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Bendy Quad

Stage: 4 Challenge Level: Challenge Level:3 Challenge Level:3 Challenge Level:3

The first thing some solvers did was to play with the interactivity to see what things they could change and what they couldn't.

Playing with the interactivity told us that if we change one thing, we can't change anything else without affecting the thing we changed first. For example, we moved point B to change the angle at A, and this then fixed the rest of the shape (when we tried to move C, the angle at A changed). We checked why this was the case by constructing the shape with ruler and compasses. If we picked a particular angle at A, there was only one possible quadrilateral with the correct lengths. We thought about this in terms of the two triangles ABD and BCD. This links to our work on congruent triangles.

We then started to investigate the shapes we could make.
The smallest that angle A can be is just above $0^{\circ}$ giving a long thin quadrilateral:

Angle C is also very close to $0^{\circ}$, and angles B and D are both very close to $180^{\circ}$.

Then we made angle A as big as we could. If it went over $180^{\circ}$ the quadrilateral would no longer be convex and if it was equal to $180^{\circ}$ we would have a triangle. This picture shows what the shape looks like when angle A is close to $180^{\circ}$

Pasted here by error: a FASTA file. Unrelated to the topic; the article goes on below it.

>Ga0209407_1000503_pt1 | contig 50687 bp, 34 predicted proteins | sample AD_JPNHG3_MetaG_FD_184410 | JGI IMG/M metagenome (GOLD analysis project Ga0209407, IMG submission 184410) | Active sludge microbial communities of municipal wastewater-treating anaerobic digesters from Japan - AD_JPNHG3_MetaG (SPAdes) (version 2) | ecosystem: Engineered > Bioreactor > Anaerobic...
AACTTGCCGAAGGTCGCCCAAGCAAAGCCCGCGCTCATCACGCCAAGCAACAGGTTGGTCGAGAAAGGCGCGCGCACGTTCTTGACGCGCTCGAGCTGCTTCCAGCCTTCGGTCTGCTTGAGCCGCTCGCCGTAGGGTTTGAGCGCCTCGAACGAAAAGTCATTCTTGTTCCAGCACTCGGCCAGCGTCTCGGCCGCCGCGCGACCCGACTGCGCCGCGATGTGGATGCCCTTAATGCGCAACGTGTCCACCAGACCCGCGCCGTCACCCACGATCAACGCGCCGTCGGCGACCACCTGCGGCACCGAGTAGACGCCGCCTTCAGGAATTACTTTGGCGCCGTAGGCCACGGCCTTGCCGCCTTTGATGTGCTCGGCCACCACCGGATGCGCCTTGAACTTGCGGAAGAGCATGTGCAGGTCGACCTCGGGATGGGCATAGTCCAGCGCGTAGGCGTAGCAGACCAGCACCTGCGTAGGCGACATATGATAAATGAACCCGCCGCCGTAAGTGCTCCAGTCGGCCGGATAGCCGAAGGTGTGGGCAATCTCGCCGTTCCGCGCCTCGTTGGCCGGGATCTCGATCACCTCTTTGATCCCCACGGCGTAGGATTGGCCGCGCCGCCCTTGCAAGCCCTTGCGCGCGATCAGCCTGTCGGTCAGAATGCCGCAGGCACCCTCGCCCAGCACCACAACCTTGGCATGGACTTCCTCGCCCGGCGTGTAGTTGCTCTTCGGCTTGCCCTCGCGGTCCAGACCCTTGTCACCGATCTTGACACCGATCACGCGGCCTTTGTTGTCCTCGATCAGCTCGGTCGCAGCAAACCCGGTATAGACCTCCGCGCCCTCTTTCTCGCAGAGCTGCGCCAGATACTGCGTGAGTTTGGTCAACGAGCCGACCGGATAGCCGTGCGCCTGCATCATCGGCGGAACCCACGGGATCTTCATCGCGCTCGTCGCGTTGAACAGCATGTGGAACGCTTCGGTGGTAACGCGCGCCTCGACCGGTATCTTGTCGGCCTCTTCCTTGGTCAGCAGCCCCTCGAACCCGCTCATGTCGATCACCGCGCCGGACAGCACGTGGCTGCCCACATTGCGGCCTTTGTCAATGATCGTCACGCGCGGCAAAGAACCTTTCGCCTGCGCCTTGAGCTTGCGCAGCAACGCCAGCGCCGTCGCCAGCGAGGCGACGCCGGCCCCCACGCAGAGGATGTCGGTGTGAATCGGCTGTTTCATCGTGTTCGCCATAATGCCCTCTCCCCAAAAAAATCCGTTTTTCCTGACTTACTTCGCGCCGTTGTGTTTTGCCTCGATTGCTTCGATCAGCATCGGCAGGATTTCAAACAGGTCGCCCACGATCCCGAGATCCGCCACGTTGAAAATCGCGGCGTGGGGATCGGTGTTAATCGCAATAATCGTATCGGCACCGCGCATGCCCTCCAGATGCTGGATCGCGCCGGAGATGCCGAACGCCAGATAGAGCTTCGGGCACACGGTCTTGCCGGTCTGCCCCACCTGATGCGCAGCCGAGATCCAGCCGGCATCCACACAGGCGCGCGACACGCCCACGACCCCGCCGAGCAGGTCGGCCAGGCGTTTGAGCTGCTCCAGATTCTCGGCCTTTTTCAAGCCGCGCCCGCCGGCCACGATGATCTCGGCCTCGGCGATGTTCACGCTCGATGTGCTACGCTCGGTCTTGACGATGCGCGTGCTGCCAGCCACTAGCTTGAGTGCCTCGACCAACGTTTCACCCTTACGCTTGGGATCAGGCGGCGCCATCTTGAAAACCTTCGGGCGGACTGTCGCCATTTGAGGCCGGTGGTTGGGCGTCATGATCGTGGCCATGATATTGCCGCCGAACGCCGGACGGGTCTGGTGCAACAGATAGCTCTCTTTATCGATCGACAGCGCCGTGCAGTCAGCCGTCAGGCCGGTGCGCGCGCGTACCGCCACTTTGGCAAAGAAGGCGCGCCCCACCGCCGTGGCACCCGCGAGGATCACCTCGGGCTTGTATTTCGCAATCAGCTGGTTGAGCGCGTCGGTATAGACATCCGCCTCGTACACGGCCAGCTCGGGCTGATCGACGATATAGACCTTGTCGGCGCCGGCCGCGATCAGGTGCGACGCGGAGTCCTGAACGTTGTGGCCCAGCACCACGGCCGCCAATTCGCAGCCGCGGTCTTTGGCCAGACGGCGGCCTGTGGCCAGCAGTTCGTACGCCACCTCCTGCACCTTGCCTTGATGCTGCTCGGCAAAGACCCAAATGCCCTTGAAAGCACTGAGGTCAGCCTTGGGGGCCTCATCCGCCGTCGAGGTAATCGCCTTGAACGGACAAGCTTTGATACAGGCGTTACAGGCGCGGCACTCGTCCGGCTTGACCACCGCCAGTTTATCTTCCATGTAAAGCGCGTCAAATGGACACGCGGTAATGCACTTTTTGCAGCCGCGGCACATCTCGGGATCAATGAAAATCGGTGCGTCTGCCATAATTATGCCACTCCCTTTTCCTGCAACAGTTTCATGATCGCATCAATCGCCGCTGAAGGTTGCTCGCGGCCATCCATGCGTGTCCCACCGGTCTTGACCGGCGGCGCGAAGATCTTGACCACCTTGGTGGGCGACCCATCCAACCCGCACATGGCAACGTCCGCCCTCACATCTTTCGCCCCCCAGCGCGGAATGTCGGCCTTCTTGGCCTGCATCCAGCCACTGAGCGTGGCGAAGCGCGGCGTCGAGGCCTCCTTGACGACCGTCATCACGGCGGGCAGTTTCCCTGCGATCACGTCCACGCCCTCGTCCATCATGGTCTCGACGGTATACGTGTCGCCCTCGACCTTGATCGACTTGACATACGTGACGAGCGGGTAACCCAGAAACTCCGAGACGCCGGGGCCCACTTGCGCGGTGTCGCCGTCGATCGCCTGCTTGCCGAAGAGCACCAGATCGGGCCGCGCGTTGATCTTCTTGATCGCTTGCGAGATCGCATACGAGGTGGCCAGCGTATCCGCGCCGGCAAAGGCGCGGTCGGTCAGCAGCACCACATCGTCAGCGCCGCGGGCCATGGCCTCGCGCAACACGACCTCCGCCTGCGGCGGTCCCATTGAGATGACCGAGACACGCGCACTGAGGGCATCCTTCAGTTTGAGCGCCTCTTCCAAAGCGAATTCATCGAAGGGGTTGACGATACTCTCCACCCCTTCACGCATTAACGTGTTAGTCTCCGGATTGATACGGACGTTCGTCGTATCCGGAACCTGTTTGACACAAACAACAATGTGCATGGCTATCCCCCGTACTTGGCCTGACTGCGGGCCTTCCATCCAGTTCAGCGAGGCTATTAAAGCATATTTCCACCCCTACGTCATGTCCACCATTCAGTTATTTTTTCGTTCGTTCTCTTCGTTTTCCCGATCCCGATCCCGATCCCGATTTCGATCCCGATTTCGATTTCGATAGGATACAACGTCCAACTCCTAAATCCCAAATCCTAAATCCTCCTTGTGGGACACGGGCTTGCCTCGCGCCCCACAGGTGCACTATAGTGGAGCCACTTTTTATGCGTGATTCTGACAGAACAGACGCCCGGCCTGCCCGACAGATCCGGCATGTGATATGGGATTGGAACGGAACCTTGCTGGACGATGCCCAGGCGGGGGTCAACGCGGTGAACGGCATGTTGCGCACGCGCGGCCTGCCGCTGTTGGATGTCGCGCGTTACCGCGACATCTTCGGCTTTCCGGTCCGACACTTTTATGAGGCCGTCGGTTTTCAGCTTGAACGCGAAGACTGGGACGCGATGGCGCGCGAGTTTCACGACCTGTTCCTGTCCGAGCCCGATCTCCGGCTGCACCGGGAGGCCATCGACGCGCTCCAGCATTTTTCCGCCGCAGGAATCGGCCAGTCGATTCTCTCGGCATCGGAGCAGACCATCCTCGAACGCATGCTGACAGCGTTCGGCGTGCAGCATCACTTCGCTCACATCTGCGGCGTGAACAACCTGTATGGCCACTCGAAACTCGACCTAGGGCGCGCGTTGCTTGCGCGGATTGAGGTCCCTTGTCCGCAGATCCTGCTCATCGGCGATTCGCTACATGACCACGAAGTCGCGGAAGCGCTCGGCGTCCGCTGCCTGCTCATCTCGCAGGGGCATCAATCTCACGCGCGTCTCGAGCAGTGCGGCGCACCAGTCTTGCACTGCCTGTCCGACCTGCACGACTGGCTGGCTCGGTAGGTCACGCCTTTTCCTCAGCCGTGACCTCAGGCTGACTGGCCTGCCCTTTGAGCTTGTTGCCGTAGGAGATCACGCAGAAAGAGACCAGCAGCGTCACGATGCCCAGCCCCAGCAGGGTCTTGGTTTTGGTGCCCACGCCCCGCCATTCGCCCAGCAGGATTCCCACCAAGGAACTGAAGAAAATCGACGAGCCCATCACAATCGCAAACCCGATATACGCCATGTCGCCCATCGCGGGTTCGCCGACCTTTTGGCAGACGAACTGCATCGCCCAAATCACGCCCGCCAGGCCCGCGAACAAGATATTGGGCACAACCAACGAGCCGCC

When angle A is $180^{\circ}$, angles B and D are as small as they can possibly be, and angle C is as large as it can possibly be. If we tried to make B and D smaller or make C bigger, A got bigger too.

We drew the shape as a triangle to help us to work out the minimum values of B and D, and the maximum value of C.


BCD is a triangle with sides $7$, $6$ and $5$ units.We used the Cosine Rule to work out angle B.


${CD}^2 = {BC}^2 +{BD}^2-2(BD)(CD)cosB$

$6^2=5^2+7^2-2 \times 5 \times 7 \times cosB$

We rearranged this to get
$$ cos B = 0.543$$
which gave $$B = 57.1^{\circ}$$

Then we worked out angles C and D in the same way.
Angle C is $78.5^{\circ}$ and angle D is $44.4^{\circ}$ (all our numbers have been rounded to $3$ significant figures).
This shows that all the quadrilaterals will have angle A between 0 and 180, B between 57.1 and 180, C between 0 and 78.5 and D between 44.4 and 180. Can you find any special quadrilaterals with angles in these ranges? Are there any with right angles in? Any cyclic quadrilaterals? We would love to hear about anything interesting you discover!